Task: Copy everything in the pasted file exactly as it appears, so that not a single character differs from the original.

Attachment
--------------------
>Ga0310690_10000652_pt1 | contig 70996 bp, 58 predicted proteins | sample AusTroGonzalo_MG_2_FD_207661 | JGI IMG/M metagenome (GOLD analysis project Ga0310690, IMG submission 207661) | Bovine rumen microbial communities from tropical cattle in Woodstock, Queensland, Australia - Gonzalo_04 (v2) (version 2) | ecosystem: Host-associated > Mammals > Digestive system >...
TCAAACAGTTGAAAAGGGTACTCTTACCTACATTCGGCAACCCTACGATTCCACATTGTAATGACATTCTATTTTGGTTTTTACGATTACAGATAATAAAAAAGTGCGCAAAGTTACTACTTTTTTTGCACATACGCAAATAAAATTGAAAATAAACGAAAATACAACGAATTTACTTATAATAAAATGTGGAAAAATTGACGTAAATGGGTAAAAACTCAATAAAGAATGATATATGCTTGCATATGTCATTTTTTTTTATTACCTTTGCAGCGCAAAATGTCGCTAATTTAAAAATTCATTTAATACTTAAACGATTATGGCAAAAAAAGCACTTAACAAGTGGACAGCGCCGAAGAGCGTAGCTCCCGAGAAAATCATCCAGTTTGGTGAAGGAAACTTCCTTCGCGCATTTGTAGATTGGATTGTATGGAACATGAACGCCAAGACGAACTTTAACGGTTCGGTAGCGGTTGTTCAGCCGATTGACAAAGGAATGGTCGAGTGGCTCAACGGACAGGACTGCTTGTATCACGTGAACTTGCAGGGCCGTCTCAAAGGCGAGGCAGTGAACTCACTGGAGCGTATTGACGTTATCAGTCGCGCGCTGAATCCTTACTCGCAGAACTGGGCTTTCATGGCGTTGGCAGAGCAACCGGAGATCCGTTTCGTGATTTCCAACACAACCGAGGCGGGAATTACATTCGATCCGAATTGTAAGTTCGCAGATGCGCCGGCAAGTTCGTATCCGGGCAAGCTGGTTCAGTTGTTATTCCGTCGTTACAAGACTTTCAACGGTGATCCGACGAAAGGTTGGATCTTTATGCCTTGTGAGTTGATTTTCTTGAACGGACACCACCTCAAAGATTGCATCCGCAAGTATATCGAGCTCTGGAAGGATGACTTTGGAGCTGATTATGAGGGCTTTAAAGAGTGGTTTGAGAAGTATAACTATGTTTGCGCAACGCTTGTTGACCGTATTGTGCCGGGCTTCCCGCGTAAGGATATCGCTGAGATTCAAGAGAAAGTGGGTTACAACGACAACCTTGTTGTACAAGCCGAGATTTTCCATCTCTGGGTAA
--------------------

>Ga0310690_10000652_pt1 | contig 70996 bp, 58 predicted proteins | sample AusTroGonzalo_MG_2_FD_207661 | JGI IMG/M metagenome (GOLD analysis project Ga0310690, IMG submission 207661) | Bovine rumen microbial communities from tropical cattle in Woodstock, Queensland, Australia - Gonzalo_04 (v2) (version 2) | ecosystem: Host-associated > Mammals > Digestive system >...
TCAAACAGTTGAAAAGGGTACTCTTACCTACATTCGGCAACCCTACGATTCCACATTGTAATGACATTCTATTTTGGTTTTTACGATTACAGATAATAAAAAAGTGCGCAAAGTTACTACTTTTTTTGCACATACGCAAATAAAATTGAAAATAAACGAAAATACAACGAATTTACTTATAATAAAATGTGGAAAAATTGACGTAAATGGGTAAAAACTCAATAAAGAATGATATATGCTTGCATATGTCATTTTTTTTTATTACCTTTGCAGCGCAAAATGTCGCTAATTTAAAAATTCATTTAATACTTAAACGATTATGGCAAAAAAAGCACTTAACAAGTGGACAGCGCCGAAGAGCGTAGCTCCCGAGAAAATCATCCAGTTTGGTGAAGGAAACTTCCTTCGCGCATTTGTAGATTGGATTGTATGGAACATGAACGCCAAGACGAACTTTAACGGTTCGGTAGCGGTTGTTCAGCCGATTGACAAAGGAATGGTCGAGTGGCTCAACGGACAGGACTGCTTGTATCACGTGAACTTGCAGGGCCGTCTCAAAGGCGAGGCAGTGAACTCACTGGAGCGTATTGACGTTATCAGTCGCGCGCTGAATCCTTACTCGCAGAACTGGGCTTTCATGGCGTTGGCAGAGCAACCGGAGATCCGTTTCGTGATTTCCAACACAACCGAGGCGGGAATTACATTCGATCCGAATTGTAAGTTCGCAGATGCGCCGGCAAGTTCGTATCCGGGCAAGCTGGTTCAGTTGTTATTCCGTCGTTACAAGACTTTCAACGGTGATCCGACGAAAGGTTGGATCTTTATGCCTTGTGAGTTGATTTTCTTGAACGGACACCACCTCAAAGATTGCATCCGCAAGTATATCGAGCTCTGGAAGGATGACTTTGGAGCTGATTATGAGGGCTTTAAAGAGTGGTTTGAGAAGTATAACTATGTTTGCGCAACGCTTGTTGACCGTATTGTGCCGGGCTTCCCGCGTAAGGATATCGCTGAGATTCAAGAGAAAGTGGGTTACAACGACAACCTTGTTGTACAAGCCGAGATTTTCCATCTCTGGGTAA